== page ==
It's no surprise, that with the pace slowing for new graphics hardware releases as we enter the holiday season, both NVIDIA and AMD are once again touting their software and drivers as a major selling point that complements their performance hardware. Just last week AMD announced the transition to a new software release - Radeon Software Crimson Edition - and NVIDIA recently introduced a new Beta program for their GeForce Experience software package. Both companies have a lot to prove ahead of 2016, where everything is likely to be shaken up by new Virtual Reality applications and mainstream DirectX12 titles.
In the not so distant past NVIDIA drivers were stand-alone packages, just the sort of software you install and then forget about. In 2013 however they unveiled GeForce Experience, a desktop application which not only kept all NVIDIA product drivers up to date, but also served as a platform for delivering new technologies and quality of life improvements.
Last February we were able to take a look at NVIDIA's 347.52 driver package, comparing it to the Maxwell launch drivers released in Q4 2014. It showed NVIDIA's quick progress in improving the drivers for new hardware when under pressure due to the GTX 970 3.5GB/4GB memory debacle. Now we're able to see how far they've progressed over the course of a year, and allow us to see is any more performance can be squeezed from the GeForce GTX 970.
NVIDIA are well known for an extremely fast turnaround time for new drivers, even WHQL-certified drivers. Game Ready drivers – including the GeForce 358.91 WHQL package, their latest – are issued on the day of every major game release and a major source of pride for the guys and gals in green. AMD by contrast tend to rely on progressive beta candidates before rolling in changes to a major update later in the month. By working closely with game developers NVIDIA have access to game release candidates early on, allowing their driver team some lead time prior to release to smooth out any problems.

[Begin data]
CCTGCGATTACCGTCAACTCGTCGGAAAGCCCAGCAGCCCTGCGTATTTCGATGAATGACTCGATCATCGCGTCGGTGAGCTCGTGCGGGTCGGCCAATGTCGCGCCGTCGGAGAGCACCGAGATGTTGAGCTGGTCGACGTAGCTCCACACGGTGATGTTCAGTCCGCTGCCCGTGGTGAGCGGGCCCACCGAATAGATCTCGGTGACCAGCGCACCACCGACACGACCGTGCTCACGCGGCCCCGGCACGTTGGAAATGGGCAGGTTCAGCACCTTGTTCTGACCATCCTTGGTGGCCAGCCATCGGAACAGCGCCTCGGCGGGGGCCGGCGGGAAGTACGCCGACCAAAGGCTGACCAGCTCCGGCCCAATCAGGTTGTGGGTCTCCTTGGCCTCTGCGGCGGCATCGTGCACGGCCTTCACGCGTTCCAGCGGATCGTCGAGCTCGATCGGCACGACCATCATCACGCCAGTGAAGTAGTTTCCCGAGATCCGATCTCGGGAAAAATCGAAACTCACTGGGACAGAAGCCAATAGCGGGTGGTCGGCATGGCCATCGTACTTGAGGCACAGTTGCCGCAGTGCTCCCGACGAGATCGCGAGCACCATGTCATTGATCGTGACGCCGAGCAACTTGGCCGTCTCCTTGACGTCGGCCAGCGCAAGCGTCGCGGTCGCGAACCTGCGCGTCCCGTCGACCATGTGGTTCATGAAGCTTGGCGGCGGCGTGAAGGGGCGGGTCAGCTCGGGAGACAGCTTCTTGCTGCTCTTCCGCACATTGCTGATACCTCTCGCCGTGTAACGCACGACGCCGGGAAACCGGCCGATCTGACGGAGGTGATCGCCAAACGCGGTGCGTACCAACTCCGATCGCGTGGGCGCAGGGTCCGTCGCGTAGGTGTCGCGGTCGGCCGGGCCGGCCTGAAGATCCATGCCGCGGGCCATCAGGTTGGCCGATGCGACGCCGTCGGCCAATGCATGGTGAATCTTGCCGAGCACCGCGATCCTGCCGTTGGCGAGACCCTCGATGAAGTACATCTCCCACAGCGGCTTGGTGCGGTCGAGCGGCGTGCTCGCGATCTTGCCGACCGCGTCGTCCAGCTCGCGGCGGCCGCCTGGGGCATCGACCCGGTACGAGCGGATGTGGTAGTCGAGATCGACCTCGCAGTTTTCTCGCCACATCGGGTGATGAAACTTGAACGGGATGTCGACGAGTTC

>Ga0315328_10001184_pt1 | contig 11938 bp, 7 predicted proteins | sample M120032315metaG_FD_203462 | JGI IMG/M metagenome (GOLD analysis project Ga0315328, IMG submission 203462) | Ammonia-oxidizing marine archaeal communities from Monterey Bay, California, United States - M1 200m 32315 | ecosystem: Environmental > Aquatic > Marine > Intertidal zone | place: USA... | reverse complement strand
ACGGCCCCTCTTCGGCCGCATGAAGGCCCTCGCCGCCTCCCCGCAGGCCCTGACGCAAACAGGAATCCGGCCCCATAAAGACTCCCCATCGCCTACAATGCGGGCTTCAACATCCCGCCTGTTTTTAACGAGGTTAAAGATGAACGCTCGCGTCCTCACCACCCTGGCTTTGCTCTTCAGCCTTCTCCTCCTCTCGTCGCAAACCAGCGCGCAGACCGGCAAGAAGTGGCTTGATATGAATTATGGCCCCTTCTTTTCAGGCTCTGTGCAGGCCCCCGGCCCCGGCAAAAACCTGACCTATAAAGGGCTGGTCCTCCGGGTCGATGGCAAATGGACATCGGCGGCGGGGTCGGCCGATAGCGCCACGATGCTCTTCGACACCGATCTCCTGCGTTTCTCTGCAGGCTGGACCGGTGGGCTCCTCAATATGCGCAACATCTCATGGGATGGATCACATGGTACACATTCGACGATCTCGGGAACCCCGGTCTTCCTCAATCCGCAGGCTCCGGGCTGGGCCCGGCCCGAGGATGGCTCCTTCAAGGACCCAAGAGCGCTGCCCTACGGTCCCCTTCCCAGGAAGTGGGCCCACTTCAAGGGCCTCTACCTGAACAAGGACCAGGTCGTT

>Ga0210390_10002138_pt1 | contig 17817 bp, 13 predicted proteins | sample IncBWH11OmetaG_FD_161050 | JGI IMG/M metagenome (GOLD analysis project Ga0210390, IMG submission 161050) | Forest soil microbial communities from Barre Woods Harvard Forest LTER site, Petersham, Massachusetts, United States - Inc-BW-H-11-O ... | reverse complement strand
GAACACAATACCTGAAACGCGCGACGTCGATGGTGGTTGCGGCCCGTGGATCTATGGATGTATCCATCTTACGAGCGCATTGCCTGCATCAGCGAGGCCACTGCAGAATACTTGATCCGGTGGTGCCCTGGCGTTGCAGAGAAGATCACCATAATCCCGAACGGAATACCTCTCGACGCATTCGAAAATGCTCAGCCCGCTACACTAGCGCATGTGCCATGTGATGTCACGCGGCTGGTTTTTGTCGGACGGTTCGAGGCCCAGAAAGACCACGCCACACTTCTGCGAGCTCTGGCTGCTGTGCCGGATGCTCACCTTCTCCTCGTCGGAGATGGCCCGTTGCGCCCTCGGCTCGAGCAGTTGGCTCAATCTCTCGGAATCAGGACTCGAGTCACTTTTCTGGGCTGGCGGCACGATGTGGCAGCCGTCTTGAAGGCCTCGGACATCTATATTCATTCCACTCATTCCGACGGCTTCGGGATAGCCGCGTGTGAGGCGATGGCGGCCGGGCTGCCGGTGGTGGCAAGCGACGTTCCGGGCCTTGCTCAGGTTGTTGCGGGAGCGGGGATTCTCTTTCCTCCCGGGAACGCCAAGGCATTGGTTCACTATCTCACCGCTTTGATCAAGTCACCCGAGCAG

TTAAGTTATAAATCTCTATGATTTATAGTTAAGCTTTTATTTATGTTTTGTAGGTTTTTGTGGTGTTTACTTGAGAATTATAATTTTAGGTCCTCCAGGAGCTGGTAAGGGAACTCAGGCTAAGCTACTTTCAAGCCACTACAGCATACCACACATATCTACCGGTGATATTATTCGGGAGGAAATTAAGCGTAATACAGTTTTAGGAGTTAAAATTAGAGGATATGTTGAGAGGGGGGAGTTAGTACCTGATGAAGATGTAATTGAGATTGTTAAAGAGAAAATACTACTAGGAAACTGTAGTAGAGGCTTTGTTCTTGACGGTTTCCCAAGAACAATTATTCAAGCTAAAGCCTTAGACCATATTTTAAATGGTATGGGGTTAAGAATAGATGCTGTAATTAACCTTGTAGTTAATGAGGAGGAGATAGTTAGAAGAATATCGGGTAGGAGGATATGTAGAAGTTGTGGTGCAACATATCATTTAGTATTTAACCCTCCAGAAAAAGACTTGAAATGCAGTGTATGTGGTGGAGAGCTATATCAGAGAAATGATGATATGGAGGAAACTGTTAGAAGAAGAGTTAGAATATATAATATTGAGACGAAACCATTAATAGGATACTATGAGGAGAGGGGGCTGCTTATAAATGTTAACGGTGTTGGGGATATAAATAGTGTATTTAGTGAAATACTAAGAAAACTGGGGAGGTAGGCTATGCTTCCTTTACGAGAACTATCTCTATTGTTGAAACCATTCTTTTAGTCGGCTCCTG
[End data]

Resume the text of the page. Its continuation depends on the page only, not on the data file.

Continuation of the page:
The importance of GFE has taken a major step forward in the past few months thanks to two developments: the EU release of the SHIELD TV Console, and NVIDIA's intention to place all new Game Ready Drivers behind a registration wall. GFE is now critical to fully leveraging NVIDIA's hardware range, and will no doubt have further ramifications as 2016 introduces new technologies with their own hardware-specific implementations.
GeForce Experience is not critical to most users however; anyone can still opt to download a stand-alone driver package for installation even if it isn't a true Game Ready driver. Even those who choose not to install the GeForce Experience application can take advantage of the NVIDIA-exclusive DSR and MFAA technologies via the driver Control Panel, whilst an advanced user can make fine setting tweaks and adjust application profiles. NVIDIA’s software can thus be considered a great jack-of-all-trades, whilst still having key areas of improvement left open in which additional functionality can be incorporated.
Today we’ll be looking at two key factors for NVIDIA’s latest 358.91 driver software: general performance improvements and high-resolution DSR improvements.